There’s an app for that: exercise prescription cuts heart attack risk

App allows you personalise exercise needed to cut risk of death from cardiac events

App translates heart rate data from any physical activity (eg walking, swimming, dancing, cycling) and personal information (age, gender, resting and maximum heart rate) into one simple score. Photograph: Dara Mac Dónaill

App translates heart rate data from any physical activity (eg walking, swimming, dancing, cycling) and personal information (age, gender, resting and maximum heart rate) into one simple score. Photograph: Dara Mac Dónaill

 

for a healthy heart? Norwegian researchers have come up with a useful app that allows you to personalise the amount of exercise needed to reduce your risk of death from heart attack and stroke.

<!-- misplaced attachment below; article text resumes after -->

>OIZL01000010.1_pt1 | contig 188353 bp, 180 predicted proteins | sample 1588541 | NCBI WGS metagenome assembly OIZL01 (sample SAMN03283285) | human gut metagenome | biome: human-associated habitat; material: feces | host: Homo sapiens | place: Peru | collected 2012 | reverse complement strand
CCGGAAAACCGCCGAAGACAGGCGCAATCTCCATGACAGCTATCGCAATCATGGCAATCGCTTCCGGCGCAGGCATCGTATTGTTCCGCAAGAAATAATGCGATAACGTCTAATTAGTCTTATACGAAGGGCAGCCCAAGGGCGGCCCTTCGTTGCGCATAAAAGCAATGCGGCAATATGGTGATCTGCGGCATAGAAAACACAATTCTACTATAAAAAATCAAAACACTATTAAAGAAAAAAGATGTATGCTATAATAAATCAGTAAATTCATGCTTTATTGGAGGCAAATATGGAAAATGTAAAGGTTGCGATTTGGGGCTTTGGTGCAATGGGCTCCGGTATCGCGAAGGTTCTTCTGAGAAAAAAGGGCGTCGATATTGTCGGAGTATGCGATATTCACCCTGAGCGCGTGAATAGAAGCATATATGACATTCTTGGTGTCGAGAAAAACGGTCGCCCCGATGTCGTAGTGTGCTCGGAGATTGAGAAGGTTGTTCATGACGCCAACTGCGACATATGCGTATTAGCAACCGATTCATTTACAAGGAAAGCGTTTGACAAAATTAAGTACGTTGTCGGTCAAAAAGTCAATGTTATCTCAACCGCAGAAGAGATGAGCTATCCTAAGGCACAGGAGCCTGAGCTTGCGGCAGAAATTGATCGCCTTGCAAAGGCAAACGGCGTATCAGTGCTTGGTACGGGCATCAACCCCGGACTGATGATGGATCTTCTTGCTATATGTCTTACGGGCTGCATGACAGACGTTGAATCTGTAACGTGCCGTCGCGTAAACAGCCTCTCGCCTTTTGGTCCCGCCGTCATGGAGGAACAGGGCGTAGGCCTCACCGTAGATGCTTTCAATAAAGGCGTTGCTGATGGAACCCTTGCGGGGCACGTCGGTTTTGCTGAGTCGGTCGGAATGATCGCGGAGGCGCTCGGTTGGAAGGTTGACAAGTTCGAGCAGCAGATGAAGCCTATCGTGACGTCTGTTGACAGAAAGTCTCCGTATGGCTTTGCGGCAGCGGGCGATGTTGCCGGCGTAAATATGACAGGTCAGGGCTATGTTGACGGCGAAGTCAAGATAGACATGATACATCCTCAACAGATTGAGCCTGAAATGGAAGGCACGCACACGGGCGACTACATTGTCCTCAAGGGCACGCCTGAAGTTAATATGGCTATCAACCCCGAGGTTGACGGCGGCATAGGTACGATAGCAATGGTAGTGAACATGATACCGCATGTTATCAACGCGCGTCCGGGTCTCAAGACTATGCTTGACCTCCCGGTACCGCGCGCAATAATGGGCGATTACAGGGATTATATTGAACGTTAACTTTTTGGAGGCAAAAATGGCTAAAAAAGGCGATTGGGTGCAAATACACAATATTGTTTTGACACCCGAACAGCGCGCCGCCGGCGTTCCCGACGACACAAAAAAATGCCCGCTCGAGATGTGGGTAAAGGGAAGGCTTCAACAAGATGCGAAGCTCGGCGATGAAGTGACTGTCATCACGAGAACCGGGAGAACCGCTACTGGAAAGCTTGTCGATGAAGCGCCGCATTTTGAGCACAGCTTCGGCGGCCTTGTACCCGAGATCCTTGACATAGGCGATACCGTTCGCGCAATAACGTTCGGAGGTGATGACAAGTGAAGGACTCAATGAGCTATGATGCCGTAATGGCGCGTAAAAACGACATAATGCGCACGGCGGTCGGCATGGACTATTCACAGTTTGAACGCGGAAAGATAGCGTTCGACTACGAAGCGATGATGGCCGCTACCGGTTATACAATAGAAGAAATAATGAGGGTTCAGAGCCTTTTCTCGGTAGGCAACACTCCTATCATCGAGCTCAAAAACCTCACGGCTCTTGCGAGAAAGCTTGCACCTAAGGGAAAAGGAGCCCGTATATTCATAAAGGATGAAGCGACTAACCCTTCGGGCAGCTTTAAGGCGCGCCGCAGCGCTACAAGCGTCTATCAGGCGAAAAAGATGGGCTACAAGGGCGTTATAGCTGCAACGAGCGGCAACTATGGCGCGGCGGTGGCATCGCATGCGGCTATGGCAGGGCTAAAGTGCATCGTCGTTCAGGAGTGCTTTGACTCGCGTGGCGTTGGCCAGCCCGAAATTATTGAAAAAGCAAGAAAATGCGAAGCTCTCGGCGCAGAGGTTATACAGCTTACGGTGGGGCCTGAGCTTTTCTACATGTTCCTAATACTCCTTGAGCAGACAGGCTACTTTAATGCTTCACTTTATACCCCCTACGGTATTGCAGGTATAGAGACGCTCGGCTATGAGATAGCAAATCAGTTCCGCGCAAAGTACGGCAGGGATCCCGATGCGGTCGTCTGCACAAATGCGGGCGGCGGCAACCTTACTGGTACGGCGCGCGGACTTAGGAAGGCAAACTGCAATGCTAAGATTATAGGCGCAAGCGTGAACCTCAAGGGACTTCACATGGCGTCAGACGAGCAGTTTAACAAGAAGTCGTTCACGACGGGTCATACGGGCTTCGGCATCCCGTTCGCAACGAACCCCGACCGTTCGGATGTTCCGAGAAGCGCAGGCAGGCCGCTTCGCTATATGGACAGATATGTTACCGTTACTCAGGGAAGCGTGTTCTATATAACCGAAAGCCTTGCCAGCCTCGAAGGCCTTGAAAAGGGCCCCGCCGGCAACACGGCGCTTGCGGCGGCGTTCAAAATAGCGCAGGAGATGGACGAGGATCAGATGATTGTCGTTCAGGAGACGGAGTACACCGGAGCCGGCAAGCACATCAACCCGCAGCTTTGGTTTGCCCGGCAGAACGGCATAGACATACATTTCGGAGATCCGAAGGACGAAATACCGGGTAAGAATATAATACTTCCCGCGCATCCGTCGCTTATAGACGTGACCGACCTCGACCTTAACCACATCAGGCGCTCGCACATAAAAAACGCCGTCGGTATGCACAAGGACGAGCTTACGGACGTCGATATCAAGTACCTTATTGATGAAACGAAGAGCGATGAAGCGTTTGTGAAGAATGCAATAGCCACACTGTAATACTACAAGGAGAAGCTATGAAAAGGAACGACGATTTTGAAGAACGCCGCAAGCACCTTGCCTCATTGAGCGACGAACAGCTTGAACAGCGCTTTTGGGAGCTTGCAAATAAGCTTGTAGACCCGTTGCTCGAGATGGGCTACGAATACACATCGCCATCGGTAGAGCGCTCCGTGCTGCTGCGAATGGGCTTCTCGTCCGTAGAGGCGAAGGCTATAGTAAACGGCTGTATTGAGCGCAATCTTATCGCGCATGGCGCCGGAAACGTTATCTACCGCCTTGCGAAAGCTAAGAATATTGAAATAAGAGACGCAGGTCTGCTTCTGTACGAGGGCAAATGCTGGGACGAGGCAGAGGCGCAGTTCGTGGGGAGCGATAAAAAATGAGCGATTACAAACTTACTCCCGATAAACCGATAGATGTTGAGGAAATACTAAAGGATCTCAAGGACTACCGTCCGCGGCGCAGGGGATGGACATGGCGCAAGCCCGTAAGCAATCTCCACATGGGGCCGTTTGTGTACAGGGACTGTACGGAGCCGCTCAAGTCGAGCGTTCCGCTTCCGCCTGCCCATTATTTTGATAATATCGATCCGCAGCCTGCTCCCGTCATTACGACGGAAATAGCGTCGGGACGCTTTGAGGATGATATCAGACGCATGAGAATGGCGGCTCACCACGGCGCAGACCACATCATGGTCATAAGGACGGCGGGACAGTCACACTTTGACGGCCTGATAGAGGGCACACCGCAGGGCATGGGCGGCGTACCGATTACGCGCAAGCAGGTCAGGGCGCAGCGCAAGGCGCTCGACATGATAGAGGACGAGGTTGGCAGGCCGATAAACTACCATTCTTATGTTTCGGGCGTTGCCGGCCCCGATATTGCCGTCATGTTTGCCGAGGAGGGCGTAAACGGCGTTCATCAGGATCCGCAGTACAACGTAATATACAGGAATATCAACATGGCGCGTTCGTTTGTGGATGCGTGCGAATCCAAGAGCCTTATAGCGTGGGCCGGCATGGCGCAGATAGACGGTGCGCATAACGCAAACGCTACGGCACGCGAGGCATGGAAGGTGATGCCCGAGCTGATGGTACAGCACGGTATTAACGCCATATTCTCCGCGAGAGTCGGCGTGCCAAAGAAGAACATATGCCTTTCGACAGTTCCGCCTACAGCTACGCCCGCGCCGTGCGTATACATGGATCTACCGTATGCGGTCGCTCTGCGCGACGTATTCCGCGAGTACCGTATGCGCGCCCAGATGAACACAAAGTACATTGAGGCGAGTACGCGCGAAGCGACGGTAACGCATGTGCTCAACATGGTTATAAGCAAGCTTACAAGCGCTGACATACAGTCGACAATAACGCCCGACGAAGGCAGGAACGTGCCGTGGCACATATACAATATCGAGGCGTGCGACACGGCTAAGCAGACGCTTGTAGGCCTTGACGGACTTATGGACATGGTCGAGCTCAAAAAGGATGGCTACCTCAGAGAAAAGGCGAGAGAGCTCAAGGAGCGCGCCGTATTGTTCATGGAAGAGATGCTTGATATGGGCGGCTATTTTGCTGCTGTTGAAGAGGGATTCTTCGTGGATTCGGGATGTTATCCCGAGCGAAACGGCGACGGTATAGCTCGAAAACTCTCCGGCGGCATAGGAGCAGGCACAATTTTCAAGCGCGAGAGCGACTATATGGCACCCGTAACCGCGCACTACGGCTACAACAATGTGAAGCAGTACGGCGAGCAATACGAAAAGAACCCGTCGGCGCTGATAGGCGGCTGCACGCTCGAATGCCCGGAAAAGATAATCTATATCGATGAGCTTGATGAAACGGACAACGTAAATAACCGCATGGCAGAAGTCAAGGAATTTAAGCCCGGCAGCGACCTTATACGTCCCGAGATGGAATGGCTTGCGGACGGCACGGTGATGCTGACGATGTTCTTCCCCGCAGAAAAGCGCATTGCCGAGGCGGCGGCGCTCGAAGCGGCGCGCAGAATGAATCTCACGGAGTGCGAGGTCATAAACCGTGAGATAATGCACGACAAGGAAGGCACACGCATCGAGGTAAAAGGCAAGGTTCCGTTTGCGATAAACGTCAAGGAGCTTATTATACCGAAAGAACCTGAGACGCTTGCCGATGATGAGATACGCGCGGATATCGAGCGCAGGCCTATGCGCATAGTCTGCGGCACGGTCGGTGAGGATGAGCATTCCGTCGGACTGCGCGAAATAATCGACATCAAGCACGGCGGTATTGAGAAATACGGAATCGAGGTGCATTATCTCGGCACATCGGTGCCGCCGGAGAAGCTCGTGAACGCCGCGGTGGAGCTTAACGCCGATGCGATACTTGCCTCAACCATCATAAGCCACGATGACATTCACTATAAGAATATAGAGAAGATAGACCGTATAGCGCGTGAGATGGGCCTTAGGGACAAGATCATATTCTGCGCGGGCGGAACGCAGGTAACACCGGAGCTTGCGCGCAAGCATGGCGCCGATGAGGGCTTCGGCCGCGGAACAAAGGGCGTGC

Speaking at the European Society of Cardiology (ESC) Congress in Rome, Dr Javaid Nauman, of the Norwegian University of Science and Technology in Trondheim, said “individuals do not know how much exercise they need to prevent cardiovascular disease”. This is despite ESC guidelines recommending adults do 150 minutes of moderate or 75 minutes of vigorous exercise weekly.

Heart rate is the single most accurate reflection of the body’s response to activity. In a study involving almost 40,000 Norwegian men and women, who were followed for an average of 29 years, Dr Nauman and his colleagues validated an activity score called personal activity intelligence (PAI). It translates heart rate data from any physical activity (for example walking, swimming, dancing, cycling) and personal information (age, gender, resting and maximum heart rate) into one simple score.

Premature death

Men with a PAI of greater than 100 had a 17 per cent reduced risk of dying from cardiovascular disease. Women with a similar score saw an even greater reduction of 23 per cent. Of note, a rolling PAI of greater than 100 reduced mortality independent of other risk factors such as smoking or being overweight.

“PAI is for everyone, young and old, fit and unfit, and it’s an easy-to-understand number,” said Dr Nauman.